Ankle Impingement

Understanding Your Condition

What is ankle impingement?

Ankle impingement is abnormal contact of soft tissue or bony structures around the ankle. This may cause painful limitation of ankle range of motion. Ankle impingement can be at different locations around the joint, including anterior or posterior. Anterior ankle impingement occurs in the front or anterior part of the ankle. This type of an impingement is common in athletes who report pain in the front-outside part of the ankle involved in cutting and pivoting movements in sports. Posterior ankle impingement occurs in the back part of the ankle. It occurs more often in those who have extra bone or accessory bone in this area. This can lead to the pinching of the ankle capsule and posterior heel pain.

What are the symptoms and causes of ankle impingement?

Causes of an ankle impingement include traumatic events such as sprains or prior fractures. These injuries can stem from activities like running or jumping that accumulate over time from repetitive movements and result in ankle impingement. Symptoms of an ankle impingement include swelling, pain in the front or outside of the joint, ankle instability, decreased range of motion, pain when pointing the toes towards the shins, and the front of the ankle may be tender when touched.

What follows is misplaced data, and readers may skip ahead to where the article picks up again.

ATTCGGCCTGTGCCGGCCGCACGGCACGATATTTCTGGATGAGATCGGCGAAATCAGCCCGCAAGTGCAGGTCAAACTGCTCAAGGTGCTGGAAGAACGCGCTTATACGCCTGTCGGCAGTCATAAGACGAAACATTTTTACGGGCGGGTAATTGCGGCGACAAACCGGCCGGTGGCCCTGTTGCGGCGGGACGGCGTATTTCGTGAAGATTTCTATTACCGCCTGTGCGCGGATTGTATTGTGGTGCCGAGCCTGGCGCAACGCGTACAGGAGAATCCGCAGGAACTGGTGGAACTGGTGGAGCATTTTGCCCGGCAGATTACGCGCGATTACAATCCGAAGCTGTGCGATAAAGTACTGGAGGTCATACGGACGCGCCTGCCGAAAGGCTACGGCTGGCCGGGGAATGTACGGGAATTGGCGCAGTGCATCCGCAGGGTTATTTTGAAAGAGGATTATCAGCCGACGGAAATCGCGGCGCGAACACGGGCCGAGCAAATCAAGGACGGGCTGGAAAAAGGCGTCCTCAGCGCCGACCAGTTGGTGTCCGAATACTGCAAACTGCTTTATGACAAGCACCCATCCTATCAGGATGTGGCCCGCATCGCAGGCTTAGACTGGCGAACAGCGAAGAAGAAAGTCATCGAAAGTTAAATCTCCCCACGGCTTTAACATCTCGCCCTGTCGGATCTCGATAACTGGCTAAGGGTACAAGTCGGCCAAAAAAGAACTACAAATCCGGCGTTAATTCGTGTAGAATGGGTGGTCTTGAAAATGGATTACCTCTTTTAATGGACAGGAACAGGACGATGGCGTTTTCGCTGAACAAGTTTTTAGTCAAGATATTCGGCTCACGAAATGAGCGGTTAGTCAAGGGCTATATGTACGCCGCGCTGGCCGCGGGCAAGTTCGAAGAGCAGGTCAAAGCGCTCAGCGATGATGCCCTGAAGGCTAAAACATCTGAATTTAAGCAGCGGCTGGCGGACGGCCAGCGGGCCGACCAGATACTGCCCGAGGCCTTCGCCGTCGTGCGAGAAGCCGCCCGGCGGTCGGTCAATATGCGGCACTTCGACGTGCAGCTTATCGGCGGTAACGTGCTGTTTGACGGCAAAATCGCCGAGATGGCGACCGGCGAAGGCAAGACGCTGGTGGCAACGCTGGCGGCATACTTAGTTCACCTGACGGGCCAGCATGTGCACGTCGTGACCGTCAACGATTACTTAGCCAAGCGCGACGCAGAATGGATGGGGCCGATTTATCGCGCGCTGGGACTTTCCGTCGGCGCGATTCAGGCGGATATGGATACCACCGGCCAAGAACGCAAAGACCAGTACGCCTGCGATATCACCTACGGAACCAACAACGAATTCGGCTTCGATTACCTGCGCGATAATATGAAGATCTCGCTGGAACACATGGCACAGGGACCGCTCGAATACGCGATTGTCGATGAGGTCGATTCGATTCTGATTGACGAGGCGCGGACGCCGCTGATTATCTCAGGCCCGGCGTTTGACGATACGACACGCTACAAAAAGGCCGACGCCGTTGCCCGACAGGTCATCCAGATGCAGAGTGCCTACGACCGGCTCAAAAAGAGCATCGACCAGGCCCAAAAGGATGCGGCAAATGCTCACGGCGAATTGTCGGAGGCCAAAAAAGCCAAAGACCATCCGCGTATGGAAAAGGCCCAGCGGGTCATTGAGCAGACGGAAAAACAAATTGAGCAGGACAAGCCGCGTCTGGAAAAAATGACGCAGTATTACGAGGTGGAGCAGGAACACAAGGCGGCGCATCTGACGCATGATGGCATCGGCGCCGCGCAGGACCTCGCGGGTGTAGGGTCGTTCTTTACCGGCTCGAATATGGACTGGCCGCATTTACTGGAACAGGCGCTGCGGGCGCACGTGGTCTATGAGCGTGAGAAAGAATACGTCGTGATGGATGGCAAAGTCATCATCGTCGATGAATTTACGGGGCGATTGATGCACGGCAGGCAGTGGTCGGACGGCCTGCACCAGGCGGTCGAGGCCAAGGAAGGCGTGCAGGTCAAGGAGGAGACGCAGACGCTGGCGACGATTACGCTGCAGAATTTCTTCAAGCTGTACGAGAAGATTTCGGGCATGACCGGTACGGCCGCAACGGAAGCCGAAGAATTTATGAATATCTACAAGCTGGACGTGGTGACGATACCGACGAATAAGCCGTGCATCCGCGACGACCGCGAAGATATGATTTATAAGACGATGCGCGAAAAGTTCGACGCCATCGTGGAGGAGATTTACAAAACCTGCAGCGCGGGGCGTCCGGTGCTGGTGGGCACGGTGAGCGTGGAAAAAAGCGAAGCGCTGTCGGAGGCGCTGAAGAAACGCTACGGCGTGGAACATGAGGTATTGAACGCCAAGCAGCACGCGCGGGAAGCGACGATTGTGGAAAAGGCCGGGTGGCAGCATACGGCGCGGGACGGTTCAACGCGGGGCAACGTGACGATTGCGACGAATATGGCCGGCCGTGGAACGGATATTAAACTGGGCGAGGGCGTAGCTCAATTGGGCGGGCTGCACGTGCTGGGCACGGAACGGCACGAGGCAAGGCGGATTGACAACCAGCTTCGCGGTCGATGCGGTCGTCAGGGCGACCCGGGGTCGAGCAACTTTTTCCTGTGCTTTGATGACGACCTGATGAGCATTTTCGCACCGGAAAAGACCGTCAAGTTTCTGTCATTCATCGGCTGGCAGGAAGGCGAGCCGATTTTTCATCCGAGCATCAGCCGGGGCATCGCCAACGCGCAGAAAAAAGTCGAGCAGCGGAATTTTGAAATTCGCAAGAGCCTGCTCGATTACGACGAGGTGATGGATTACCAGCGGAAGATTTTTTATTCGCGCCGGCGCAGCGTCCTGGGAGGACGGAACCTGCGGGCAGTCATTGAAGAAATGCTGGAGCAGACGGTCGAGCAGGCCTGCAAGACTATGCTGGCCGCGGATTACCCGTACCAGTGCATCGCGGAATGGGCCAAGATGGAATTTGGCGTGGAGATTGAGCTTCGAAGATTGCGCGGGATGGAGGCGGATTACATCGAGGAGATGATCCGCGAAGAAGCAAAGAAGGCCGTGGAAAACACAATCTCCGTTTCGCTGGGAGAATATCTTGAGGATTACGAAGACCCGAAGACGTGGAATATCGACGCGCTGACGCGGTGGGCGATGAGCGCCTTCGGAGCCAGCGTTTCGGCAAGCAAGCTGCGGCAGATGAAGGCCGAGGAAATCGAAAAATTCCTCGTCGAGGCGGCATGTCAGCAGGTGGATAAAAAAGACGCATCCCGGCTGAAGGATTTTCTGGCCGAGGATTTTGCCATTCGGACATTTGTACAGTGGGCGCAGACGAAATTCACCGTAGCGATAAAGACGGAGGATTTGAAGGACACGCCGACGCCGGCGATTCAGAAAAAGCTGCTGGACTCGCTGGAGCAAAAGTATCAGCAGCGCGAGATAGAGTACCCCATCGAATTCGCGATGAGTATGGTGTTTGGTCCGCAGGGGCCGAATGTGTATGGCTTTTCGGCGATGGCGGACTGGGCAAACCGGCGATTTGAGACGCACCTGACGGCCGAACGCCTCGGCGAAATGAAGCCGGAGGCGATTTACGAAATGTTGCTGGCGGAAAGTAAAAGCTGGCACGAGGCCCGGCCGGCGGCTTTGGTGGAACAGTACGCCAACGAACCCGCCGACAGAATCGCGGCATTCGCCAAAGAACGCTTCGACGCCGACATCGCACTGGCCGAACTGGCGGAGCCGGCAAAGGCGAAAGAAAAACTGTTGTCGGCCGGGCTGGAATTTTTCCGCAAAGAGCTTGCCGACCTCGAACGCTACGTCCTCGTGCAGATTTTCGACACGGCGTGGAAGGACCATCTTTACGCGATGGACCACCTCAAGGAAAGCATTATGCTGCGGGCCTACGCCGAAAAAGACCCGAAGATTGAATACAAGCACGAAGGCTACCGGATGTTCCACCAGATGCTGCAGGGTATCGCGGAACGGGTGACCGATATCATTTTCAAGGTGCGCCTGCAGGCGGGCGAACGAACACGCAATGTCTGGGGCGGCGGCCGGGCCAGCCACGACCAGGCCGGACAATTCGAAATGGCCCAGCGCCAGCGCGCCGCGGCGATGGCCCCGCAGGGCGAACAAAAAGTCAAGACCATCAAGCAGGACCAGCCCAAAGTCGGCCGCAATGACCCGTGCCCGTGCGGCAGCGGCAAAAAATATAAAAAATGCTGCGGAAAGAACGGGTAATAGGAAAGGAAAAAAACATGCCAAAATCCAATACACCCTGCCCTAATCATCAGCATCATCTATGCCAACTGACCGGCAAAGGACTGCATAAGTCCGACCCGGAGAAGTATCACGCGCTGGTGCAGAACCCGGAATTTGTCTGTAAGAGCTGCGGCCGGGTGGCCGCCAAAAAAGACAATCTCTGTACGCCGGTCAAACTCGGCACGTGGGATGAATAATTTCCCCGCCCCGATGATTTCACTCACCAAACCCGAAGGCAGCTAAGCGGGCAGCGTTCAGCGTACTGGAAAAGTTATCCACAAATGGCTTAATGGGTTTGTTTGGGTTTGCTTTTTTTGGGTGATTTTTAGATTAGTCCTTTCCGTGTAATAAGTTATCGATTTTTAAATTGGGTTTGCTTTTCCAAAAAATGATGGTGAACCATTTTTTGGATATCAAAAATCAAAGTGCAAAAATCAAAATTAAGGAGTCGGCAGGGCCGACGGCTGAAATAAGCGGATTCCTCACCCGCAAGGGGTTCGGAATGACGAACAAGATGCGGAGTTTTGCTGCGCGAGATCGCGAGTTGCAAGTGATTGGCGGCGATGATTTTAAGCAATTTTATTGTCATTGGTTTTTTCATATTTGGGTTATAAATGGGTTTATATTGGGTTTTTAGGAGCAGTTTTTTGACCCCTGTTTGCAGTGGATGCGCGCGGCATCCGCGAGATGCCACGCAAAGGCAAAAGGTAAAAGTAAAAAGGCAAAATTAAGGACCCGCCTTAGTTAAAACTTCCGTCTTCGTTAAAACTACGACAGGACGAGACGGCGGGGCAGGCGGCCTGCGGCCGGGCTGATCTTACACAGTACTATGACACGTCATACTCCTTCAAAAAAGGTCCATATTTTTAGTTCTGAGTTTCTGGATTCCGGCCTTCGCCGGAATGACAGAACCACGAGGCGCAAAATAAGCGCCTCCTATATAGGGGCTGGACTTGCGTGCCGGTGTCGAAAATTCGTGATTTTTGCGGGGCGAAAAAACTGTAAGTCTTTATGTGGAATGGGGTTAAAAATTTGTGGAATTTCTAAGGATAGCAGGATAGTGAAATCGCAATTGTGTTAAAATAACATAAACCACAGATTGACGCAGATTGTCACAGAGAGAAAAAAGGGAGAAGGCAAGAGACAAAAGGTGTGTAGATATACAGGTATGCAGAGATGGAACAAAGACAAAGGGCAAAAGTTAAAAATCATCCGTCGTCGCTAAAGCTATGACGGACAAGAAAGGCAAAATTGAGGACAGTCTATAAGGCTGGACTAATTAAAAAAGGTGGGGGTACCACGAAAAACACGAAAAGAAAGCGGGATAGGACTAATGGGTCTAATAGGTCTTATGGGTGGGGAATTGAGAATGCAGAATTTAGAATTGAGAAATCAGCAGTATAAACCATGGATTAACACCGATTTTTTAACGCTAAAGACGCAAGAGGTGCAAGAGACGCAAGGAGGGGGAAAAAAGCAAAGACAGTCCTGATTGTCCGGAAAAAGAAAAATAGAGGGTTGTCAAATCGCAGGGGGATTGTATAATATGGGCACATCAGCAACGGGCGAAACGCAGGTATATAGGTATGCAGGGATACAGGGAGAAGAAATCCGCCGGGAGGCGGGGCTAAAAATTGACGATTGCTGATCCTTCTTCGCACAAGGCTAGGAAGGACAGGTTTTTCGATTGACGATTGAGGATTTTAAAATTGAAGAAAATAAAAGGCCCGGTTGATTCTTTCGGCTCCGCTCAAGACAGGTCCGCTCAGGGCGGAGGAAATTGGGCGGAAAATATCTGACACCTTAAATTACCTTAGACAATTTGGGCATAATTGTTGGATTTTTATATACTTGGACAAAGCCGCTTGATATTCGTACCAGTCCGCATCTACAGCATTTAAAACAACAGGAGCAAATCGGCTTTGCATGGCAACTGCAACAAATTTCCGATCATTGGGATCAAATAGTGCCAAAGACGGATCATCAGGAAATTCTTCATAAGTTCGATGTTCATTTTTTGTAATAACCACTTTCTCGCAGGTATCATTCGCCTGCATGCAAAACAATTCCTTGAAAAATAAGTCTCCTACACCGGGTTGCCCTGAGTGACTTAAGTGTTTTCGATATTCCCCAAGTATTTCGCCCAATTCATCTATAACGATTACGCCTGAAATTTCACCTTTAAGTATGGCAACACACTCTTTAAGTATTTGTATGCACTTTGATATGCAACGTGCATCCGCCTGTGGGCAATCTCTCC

How do you treat ankle impingement?

In order to properly diagnose ankle impingement a physician will conduct a physical examination and ask the patient specific questions about the injury and any activities that might have contributed to it. Imaging such as X-rays or MRIs may be needed to rule out other conditions or to better assess the injury. Rest, anti-inflammatory medications and icing the injury may be recommended. Steroid injections may be helpful as well. Physical therapy may be helpful to regain proper balance and mobility. If nonsurgical measures do not improve the condition, surgery may be helpful.

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